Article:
Attentive readers might remember the ongoing saga of Taylor Creek in South Lake Tahoe. It is off highway 89 between Lake Tahoe and Fallen Leaf Lake. It was the subject of one of the best beaver dissertations, pointing out how beaver dams in the creek were helpful for preventing silt from getting to the lake. It was also the site of the well-attended Kokanee salmon festival, in which the non-native salmon is famously celebrated. And the naturally occurring beaver dams are removed to protect the unnaturally occurring pretend salmon.
When this was repeatedly pointed out to the good folks of USDA and mentioned in Tom Knudson’s 2012 article, the name was mysteriously changed to the “Fall Fish Festival” and refocused on small native species like that live in Lake Tahoe and its rivers. “In addition to the Kokanee, these species include the federally threatened Lahontan cutthroat trout and little-known smaller fish, such as speckled dace.”Since this coincided with the publication of our beaver nativity papers for the Sierra Nevadas, the issue had some heft and was read written and discussed in all the local papers.
Things have proceeded at a glacial pace of supposed progress with their attitude towards beavers, allowing for some conversations with our beaver friends in the area. Trees have been wrapped but flow devices have been resisted. Dams were originally removed because they ruined things for the pretend salmon, and now they’re removed because the say they’re worried about the trails. All offers of help installing a flow device to control pond height have been soundly rebuffed.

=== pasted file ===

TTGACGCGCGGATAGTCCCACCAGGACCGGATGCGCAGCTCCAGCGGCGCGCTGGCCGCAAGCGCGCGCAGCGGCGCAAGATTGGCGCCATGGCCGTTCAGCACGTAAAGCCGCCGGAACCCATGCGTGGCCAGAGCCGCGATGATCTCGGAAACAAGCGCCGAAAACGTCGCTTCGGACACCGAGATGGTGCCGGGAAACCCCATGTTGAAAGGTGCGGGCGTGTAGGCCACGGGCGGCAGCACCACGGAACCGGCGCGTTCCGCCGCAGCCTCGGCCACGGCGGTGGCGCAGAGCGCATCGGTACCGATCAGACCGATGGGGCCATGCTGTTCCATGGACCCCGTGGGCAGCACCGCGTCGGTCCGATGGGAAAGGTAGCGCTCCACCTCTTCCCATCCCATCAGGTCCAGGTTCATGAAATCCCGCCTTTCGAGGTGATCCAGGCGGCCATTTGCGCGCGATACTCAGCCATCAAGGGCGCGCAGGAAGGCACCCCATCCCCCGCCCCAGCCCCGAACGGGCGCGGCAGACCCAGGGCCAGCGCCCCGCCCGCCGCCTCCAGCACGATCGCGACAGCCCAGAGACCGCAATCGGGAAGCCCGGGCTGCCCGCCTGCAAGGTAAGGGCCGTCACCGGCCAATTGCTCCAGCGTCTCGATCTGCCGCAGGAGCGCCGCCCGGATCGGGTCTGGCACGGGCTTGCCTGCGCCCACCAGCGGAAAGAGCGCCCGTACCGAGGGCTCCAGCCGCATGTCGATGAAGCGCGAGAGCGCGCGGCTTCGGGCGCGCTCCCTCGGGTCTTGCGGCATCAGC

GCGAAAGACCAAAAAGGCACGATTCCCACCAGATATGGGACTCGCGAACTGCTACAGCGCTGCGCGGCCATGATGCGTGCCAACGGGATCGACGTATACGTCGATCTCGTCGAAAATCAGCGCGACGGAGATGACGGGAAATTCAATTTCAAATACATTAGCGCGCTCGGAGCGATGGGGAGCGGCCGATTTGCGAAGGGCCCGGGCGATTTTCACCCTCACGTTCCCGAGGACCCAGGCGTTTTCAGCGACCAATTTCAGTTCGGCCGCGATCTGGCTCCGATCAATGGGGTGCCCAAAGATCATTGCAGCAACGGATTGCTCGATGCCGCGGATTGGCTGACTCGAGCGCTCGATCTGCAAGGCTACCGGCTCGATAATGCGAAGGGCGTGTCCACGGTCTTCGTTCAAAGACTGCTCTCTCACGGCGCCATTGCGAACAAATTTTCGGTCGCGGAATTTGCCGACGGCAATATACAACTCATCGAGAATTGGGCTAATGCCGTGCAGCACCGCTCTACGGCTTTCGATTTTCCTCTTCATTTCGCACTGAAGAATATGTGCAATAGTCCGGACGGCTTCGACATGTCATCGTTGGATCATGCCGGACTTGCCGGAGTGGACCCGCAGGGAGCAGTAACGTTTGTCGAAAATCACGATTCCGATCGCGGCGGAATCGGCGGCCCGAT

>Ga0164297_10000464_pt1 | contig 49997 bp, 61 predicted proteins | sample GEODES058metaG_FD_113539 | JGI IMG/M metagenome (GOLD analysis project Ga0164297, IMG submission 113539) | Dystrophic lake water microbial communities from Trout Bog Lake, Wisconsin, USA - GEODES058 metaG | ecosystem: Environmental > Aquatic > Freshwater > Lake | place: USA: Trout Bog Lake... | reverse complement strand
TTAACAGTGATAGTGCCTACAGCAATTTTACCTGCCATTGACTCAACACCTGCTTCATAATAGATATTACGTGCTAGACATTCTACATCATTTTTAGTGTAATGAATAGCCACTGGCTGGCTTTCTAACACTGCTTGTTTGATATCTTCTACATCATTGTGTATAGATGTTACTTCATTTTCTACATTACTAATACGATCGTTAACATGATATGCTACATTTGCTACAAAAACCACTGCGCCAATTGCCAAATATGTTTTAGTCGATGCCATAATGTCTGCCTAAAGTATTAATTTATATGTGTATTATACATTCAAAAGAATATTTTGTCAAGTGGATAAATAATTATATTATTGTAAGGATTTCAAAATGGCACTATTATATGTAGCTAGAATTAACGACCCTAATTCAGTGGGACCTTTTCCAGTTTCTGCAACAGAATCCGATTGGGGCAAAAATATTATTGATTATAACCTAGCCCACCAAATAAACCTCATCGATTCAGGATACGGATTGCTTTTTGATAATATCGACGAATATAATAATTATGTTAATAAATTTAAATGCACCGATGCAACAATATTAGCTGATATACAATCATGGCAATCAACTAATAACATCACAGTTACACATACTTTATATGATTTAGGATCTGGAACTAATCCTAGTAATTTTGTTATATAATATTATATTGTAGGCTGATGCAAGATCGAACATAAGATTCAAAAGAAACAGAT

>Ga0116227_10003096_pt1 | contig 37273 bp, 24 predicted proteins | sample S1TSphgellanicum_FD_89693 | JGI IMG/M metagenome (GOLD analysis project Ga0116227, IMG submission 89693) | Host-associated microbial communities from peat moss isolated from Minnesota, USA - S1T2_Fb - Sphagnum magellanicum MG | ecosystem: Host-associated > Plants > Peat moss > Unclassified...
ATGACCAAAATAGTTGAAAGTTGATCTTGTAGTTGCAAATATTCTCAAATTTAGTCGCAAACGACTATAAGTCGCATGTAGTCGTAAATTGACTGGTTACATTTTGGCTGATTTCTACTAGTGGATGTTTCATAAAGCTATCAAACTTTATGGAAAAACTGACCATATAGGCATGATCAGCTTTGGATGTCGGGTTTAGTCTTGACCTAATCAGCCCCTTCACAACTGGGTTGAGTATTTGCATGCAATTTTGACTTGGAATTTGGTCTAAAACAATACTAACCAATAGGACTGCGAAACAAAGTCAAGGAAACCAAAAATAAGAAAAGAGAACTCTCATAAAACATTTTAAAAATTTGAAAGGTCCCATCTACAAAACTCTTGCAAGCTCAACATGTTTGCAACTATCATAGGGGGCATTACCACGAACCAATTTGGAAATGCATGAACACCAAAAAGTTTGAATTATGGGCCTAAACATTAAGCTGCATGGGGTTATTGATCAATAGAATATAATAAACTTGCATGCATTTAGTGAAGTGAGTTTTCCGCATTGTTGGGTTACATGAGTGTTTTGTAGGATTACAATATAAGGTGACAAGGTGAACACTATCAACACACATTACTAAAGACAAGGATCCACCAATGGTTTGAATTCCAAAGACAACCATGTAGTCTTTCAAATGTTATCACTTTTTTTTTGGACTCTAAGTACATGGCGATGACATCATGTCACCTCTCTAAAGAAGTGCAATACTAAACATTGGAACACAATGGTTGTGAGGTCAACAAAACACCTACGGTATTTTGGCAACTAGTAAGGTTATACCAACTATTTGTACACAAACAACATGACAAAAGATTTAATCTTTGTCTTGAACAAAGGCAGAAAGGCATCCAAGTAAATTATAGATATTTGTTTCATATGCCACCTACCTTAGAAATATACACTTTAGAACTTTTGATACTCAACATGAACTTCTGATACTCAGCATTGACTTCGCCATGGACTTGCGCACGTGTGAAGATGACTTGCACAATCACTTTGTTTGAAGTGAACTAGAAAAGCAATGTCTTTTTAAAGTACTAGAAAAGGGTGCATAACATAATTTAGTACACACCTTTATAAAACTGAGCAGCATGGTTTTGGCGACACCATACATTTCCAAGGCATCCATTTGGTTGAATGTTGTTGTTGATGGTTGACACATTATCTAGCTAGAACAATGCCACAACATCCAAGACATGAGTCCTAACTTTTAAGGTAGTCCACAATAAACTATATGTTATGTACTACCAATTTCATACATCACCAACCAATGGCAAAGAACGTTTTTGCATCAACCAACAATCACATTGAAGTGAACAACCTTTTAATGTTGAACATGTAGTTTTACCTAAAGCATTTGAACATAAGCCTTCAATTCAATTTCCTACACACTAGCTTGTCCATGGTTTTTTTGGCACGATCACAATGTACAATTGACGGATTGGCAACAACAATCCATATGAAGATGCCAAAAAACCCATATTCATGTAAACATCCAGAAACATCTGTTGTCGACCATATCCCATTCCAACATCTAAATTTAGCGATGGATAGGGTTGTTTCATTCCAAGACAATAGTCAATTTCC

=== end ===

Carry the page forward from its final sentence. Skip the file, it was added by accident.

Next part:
Sherry Guzzi of the Sierra Wildlife Coalition wrote me the following this December:
I went down the day before, to check out parking and access, and found the beaver dam intact (photo, 12-11-13). When we met the next day the dam had been removed completely (12-12-13). I went back yesterday and the beaver was seen by several people as early as 3pm, and came back out and let me watch him/her for an hour between 4 and 5, while he/she rolled and carried rocks with his/her front paws to start to rebuild a small dam on a side channel. (The FS had destroyed both the main dam and a smaller one on the man-made channel that comes back into the creek from their display.)
Are we surprised that they waited to do this until the park was snowed in and closed for the season? Of course not. Are we surprised the they waited to do this until the river was iced and the beavers food source was frozen entirely? Sadly less so. Here’s what that little beaver was facing.
Sherry checked with team beaver about what to do. The ‘change from inside the system’ champions were less alarmed but said they would continue to pressure them. The ‘change from outside the system’ (Worth A Dam et al) were alarmed and recommended keeping an eye on the beaver and pushing public response in spring, since they seemed unlikely to do more until the thaw.
Yesterday Sherry sent me these. Not only does the beaver have a partner helping him. He has a family.
Here are some reasons why this is a very bad idea for their fall fish friends. To summarize: a shallow streams means ponds freeze solid and the fish you are celebrating, die.
I would consider these a very powerful set of arguments. Heart string-tugging photos to move public opinion and a full quiver of science to begin to change minds. Good work. Keep us posted. Thanks Sherry and team beaver!